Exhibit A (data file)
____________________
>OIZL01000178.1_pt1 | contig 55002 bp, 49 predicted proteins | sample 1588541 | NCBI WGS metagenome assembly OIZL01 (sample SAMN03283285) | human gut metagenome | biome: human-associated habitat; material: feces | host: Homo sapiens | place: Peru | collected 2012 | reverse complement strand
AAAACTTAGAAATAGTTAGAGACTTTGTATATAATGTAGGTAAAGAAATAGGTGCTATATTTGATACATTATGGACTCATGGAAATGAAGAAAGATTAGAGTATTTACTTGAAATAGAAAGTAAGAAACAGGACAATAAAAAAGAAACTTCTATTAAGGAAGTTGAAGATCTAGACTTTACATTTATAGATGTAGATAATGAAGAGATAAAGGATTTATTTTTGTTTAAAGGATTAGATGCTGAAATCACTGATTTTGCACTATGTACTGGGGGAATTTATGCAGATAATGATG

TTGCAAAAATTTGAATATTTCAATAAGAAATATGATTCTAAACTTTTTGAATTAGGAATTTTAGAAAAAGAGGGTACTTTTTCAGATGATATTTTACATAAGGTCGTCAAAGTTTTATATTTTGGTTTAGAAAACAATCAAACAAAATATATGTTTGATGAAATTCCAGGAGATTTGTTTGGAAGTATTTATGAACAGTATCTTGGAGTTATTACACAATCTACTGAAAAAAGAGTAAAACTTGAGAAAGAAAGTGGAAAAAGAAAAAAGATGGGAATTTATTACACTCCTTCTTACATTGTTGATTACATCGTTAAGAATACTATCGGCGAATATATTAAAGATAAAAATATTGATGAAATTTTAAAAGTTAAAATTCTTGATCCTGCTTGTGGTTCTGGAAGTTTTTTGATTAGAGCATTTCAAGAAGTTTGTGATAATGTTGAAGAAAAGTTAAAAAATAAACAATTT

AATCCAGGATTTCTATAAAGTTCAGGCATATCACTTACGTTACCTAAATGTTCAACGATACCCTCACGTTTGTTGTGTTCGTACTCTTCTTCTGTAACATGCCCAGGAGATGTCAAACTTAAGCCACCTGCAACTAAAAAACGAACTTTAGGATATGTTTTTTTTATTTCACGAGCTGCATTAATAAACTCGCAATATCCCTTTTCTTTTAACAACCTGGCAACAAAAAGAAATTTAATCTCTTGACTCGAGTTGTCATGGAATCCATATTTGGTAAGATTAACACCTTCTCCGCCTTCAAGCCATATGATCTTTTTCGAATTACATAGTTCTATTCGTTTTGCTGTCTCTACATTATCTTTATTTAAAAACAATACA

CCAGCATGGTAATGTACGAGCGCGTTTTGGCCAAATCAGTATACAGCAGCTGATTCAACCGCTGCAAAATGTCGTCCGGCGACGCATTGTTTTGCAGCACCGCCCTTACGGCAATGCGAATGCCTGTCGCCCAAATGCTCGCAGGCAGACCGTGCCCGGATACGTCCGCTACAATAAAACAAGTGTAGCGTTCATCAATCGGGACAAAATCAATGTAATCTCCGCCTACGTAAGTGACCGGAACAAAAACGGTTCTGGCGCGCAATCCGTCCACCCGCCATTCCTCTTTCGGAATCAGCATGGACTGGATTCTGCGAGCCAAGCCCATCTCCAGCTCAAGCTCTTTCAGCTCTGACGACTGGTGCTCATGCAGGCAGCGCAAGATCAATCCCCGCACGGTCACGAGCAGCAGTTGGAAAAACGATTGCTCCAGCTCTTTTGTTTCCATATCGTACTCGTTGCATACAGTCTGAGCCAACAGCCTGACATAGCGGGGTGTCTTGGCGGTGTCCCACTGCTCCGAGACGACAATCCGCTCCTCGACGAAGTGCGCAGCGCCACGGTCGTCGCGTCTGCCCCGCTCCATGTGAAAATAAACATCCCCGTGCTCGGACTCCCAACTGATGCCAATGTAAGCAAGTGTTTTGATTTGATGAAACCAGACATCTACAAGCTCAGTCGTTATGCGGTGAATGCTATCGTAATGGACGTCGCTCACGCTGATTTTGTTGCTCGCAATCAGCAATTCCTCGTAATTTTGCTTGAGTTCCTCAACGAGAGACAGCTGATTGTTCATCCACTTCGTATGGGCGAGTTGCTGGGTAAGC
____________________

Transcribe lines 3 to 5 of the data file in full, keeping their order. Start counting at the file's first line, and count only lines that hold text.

TTGCAAAAATTTGAATATTTCAATAAGAAATATGATTCTAAACTTTTTGAATTAGGAATTTTAGAAAAAGAGGGTACTTTTTCAGATGATATTTTACATAAGGTCGTCAAAGTTTTATATTTTGGTTTAGAAAACAATCAAACAAAATATATGTTTGATGAAATTCCAGGAGATTTGTTTGGAAGTATTTATGAACAGTATCTTGGAGTTATTACACAATCTACTGAAAAAAGAGTAAAACTTGAGAAAGAAAGTGGAAAAAGAAAAAAGATGGGAATTTATTACACTCCTTCTTACATTGTTGATTACATCGTTAAGAATACTATCGGCGAATATATTAAAGATAAAAATATTGATGAAATTTTAAAAGTTAAAATTCTTGATCCTGCTTGTGGTTCTGGAAGTTTTTTGATTAGAGCATTTCAAGAAGTTTGTGATAATGTTGAAGAAAAGTTAAAAAATAAACAATTT

AATCCAGGATTTCTATAAAGTTCAGGCATATCACTTACGTTACCTAAATGTTCAACGATACCCTCACGTTTGTTGTGTTCGTACTCTTCTTCTGTAACATGCCCAGGAGATGTCAAACTTAAGCCACCTGCAACTAAAAAACGAACTTTAGGATATGTTTTTTTTATTTCACGAGCTGCATTAATAAACTCGCAATATCCCTTTTCTTTTAACAACCTGGCAACAAAAAGAAATTTAATCTCTTGACTCGAGTTGTCATGGAATCCATATTTGGTAAGATTAACACCTTCTCCGCCTTCAAGCCATATGATCTTTTTCGAATTACATAGTTCTATTCGTTTTGCTGTCTCTACATTATCTTTATTTAAAAACAATACA

CCAGCATGGTAATGTACGAGCGCGTTTTGGCCAAATCAGTATACAGCAGCTGATTCAACCGCTGCAAAATGTCGTCCGGCGACGCATTGTTTTGCAGCACCGCCCTTACGGCAATGCGAATGCCTGTCGCCCAAATGCTCGCAGGCAGACCGTGCCCGGATACGTCCGCTACAATAAAACAAGTGTAGCGTTCATCAATCGGGACAAAATCAATGTAATCTCCGCCTACGTAAGTGACCGGAACAAAAACGGTTCTGGCGCGCAATCCGTCCACCCGCCATTCCTCTTTCGGAATCAGCATGGACTGGATTCTGCGAGCCAAGCCCATCTCCAGCTCAAGCTCTTTCAGCTCTGACGACTGGTGCTCATGCAGGCAGCGCAAGATCAATCCCCGCACGGTCACGAGCAGCAGTTGGAAAAACGATTGCTCCAGCTCTTTTGTTTCCATATCGTACTCGTTGCATACAGTCTGAGCCAACAGCCTGACATAGCGGGGTGTCTTGGCGGTGTCCCACTGCTCCGAGACGACAATCCGCTCCTCGACGAAGTGCGCAGCGCCACGGTCGTCGCGTCTGCCCCGCTCCATGTGAAAATAAACATCCCCGTGCTCGGACTCCCAACTGATGCCAATGTAAGCAAGTGTTTTGATTTGATGAAACCAGACATCTACAAGCTCAGTCGTTATGCGGTGAATGCTATCGTAATGGACGTCGCTCACGCTGATTTTGTTGCTCGCAATCAGCAATTCCTCGTAATTTTGCTTGAGTTCCTCAACGAGAGACAGCTGATTGTTCATCCACTTCGTATGGGCGAGTTGCTGGGTAAGC